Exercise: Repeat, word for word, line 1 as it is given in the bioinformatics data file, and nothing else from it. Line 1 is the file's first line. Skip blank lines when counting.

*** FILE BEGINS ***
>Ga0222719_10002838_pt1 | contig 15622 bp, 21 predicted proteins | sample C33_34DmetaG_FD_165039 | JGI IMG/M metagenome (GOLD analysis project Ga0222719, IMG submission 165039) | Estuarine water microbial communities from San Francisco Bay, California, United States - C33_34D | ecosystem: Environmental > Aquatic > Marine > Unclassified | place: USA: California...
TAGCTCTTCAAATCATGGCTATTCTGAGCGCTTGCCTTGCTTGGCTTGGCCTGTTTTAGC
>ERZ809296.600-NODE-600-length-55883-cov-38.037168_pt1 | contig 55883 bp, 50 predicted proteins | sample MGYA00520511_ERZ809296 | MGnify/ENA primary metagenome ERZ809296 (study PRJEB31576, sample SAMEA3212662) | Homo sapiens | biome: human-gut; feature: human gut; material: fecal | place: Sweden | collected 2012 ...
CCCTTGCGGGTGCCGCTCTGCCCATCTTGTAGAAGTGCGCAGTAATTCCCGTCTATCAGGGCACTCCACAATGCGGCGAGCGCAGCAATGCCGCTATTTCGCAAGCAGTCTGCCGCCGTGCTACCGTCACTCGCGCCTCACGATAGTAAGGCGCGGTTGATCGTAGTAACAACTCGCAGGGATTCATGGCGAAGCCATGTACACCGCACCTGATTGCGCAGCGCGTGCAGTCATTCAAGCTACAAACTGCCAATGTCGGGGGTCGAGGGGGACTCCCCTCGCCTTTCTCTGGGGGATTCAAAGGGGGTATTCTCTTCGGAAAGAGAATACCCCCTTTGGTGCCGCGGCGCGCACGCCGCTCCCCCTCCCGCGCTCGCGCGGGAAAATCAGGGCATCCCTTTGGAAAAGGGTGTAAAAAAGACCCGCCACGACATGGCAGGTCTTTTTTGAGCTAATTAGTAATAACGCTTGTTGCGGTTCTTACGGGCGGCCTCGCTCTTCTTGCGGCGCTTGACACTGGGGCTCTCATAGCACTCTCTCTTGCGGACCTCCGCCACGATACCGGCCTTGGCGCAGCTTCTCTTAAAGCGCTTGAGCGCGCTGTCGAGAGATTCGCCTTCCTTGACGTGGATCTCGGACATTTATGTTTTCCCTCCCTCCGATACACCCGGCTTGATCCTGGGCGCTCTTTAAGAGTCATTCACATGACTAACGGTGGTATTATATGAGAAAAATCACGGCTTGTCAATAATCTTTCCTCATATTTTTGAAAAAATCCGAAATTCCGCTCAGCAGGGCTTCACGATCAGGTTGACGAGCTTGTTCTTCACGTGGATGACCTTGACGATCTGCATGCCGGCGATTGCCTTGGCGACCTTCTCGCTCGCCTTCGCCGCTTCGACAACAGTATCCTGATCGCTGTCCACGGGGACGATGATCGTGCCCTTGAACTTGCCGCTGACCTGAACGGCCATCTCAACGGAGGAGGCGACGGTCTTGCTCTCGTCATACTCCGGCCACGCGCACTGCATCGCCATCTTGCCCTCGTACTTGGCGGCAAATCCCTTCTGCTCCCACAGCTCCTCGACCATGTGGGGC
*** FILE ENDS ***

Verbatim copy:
>Ga0222719_10002838_pt1 | contig 15622 bp, 21 predicted proteins | sample C33_34DmetaG_FD_165039 | JGI IMG/M metagenome (GOLD analysis project Ga0222719, IMG submission 165039) | Estuarine water microbial communities from San Francisco Bay, California, United States - C33_34D | ecosystem: Environmental > Aquatic > Marine > Unclassified | place: USA: California...